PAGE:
Leaders Discuss How to Deploy Capital to Strengthen Marginalized Communities
Modern economic systems do too little to identify and address disparities that affect marginalized communities. Rather than strengthening these communities, companies and those with access to capital often extract value from them and don’t reinvest it to build community resilience.
“We gentrify communities when they become safe as a city, rather than having people actually participate in the safety and wealth-building that happens in their community,” says Christina Hollenback, founding partner of Justice Capital and Nexus Global.
A new generation of leaders, including Hollenback, in the corporate, financial and nonprofit sectors are joining together to create an economy based on shared wealth and prosperity. These leaders recognize and systematically advance solutions for a more equitable, just economy.
In this conversation from SOCAP Virtual 20, we hear from some of the leaders who are developing the capital innovations and the economic strategies to advance a shift to an economic system of Community Capital that allows wealth that is generated to flow back to the people and places from which it’s grown:
- Peter Bratt, The Village at Friendship House
- Christina Hollenback, Founding Partner of Justice Capital & Nexus Global
- Lesliey Welch, Co-Director of the Birth Center Equity Fund
- Eldra Jackson III, Co-Executive Director of Inside Circle
- Taj James, Co-Founder of Full Spectrum Capital Partners, accompanied by co-founders Dr. Stephanie Gripne and Ruben Hernandez
Watch the full session or read the transcript below.
Watch Real Talk at the Kitchen Table: Equitable Development and Just Transition
Taj James: Welcome SOCAP family. My name is Taj, and this year you’ve all been invited to the cookout. We’re going to have a real talk kitchen table conversation about what needs to happen to shift capital, to build the relationships and the power we need to advance the equitable development and just transition that so many communities are trying to move and make happen. It’s just great to be with all of you. I’m with the Full Spectrum Capital Partners, along with co-founders Stephanie Gripne and Ruben Hernandez, and I run a small project within that called Full Spectrum Labs.
You’re going to be meeting a bunch of the folks who we have the pleasure to be in community with and in partnership with as we explore this question of, how we align our financial value with our deepest values to build the kind of change that we all need and need to see.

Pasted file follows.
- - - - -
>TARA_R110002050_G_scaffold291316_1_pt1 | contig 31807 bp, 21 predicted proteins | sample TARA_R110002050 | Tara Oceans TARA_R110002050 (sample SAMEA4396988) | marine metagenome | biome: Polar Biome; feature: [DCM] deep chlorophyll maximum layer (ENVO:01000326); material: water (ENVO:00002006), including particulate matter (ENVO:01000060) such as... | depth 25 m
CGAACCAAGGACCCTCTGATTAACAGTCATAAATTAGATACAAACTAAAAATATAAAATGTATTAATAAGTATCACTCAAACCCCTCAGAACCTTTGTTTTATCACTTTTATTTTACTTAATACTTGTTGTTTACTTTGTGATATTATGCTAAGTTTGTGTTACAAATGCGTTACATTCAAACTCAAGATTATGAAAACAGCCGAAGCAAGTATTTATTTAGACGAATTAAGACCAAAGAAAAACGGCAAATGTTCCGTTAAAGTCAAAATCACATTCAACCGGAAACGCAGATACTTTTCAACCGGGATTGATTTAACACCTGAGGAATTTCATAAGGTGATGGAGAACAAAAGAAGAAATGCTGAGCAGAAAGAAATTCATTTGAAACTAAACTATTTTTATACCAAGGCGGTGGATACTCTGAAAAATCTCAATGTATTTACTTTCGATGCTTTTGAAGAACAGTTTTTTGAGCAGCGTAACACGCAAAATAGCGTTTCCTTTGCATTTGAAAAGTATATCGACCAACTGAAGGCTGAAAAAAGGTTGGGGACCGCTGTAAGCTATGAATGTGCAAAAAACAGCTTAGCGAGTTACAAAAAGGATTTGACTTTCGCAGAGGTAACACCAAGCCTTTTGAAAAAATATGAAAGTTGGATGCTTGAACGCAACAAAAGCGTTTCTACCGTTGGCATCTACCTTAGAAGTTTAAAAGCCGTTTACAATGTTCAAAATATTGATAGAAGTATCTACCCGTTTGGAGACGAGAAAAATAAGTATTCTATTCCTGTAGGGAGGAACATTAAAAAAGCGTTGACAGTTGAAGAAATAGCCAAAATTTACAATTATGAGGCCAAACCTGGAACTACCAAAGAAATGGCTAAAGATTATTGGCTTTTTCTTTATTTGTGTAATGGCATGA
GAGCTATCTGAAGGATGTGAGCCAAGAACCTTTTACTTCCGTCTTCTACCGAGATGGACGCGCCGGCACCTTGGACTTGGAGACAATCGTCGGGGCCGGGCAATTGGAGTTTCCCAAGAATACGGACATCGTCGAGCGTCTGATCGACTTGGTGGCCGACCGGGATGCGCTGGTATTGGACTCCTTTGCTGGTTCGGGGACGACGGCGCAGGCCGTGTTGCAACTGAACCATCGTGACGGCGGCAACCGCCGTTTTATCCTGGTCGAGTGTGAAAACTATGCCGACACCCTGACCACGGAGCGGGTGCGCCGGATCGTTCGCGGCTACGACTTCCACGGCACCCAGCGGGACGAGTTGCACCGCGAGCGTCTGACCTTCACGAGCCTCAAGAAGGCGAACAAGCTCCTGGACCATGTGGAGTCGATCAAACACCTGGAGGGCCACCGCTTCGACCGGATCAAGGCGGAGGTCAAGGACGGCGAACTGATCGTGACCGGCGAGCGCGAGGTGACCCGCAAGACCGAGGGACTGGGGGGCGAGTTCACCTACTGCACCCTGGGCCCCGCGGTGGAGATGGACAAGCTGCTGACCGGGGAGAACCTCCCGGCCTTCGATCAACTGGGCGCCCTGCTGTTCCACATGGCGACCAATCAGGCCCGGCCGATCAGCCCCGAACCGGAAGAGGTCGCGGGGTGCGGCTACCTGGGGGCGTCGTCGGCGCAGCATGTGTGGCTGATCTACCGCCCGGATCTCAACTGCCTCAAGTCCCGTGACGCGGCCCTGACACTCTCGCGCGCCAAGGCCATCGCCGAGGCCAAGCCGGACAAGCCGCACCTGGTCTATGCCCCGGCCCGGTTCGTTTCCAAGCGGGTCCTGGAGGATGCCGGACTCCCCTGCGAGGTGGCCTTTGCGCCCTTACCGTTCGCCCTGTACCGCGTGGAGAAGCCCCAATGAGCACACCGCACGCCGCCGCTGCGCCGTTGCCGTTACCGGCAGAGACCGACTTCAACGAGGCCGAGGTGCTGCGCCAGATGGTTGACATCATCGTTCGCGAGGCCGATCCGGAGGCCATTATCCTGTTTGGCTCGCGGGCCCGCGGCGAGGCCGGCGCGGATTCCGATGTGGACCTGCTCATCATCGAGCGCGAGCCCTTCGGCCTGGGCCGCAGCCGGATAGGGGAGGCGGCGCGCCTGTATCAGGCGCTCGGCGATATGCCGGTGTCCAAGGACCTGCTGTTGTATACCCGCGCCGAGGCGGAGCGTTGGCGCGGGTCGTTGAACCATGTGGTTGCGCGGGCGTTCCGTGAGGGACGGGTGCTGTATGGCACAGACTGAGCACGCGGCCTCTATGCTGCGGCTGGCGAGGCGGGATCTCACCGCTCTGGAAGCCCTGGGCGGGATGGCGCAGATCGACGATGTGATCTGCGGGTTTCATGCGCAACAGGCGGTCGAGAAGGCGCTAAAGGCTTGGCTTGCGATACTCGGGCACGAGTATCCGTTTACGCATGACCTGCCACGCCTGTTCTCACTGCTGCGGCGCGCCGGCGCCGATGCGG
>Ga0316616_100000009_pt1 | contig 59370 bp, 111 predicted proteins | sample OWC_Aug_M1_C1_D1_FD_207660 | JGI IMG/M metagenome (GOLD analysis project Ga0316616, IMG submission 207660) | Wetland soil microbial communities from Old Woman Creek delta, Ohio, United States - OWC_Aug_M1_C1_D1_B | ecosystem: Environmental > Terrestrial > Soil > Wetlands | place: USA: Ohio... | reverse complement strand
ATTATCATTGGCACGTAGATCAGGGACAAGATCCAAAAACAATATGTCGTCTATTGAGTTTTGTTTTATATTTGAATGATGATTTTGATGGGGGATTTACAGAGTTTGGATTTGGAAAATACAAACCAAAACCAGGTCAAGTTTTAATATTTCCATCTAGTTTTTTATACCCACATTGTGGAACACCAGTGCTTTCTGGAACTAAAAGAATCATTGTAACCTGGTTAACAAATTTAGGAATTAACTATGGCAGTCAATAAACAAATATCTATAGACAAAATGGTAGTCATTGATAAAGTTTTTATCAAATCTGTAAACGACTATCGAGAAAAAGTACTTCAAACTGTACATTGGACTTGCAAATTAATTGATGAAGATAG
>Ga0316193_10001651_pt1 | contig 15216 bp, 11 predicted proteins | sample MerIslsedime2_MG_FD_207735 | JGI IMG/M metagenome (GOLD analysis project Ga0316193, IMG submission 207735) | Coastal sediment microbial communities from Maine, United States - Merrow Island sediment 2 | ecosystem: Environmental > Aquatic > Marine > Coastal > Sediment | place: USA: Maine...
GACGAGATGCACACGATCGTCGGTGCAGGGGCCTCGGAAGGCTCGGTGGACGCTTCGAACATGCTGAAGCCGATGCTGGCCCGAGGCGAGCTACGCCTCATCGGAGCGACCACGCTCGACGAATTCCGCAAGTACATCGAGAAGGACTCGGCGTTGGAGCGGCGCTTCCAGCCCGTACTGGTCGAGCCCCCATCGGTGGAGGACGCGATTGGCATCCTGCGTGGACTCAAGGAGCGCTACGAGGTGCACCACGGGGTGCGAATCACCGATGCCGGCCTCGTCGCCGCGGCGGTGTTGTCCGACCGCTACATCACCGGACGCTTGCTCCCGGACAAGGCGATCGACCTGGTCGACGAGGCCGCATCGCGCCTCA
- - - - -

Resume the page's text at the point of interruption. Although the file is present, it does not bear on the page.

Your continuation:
I want to start by saying the name of two recent ancestors, sister Elandria Williams, part of the Highlander family, one of the giants in the global movement to build a solidarity economy, and brother Cecil Corbin-Mark from WE ACT, one of the giants of the environmental and climate justice movement, who both recently left us too soon. And we know they’re having a cookout right now. I just want to bring them in and appreciate all the ancestors’ whose shoulders we’re standing on in this conversation, including those who left us too soon. If you never got a hug from Cecil, then you missed out because that’s the best hug you’ll ever get. Just gratitude to Cecil and Elandria as we come into this conversation.
About a year ago, Steph, Ruben and I got on a plane from Colorado and Oakland and flew to Memphis because we were there to see a very important person named Anasa Troutman, who was doing some work to reclaim historic Clayborn Temple, which is the site of Martin Luther King’s last campaign, the site of the Sanitation Workers’ Strike, and to bring that community institution back to life as a part of a strategy to transform Black Memphis and to transform the Black Belt South.
Now she’s leading a whole, Southern shift initiative with other Black women around the South to advance restorative and regenerative development. So we want to call Anasa into the room because Memphis is a really important place.
We have Peter Bratt on this call. He is an amazing filmmaker — “Follow Me Home,” “La Mission,” “Delores” the documentary. Peter is also like Anasa, not just an artist and a creative, but a community developer. And Peter’s working on a project with Friendship House in the Village in San Francisco. Peter and Anasa are connected. And the work of Indigenous folks in San Francisco and Black folks in Memphis is connected because Peter and Anasa are connected, and they’re sharing the lessons across those networks.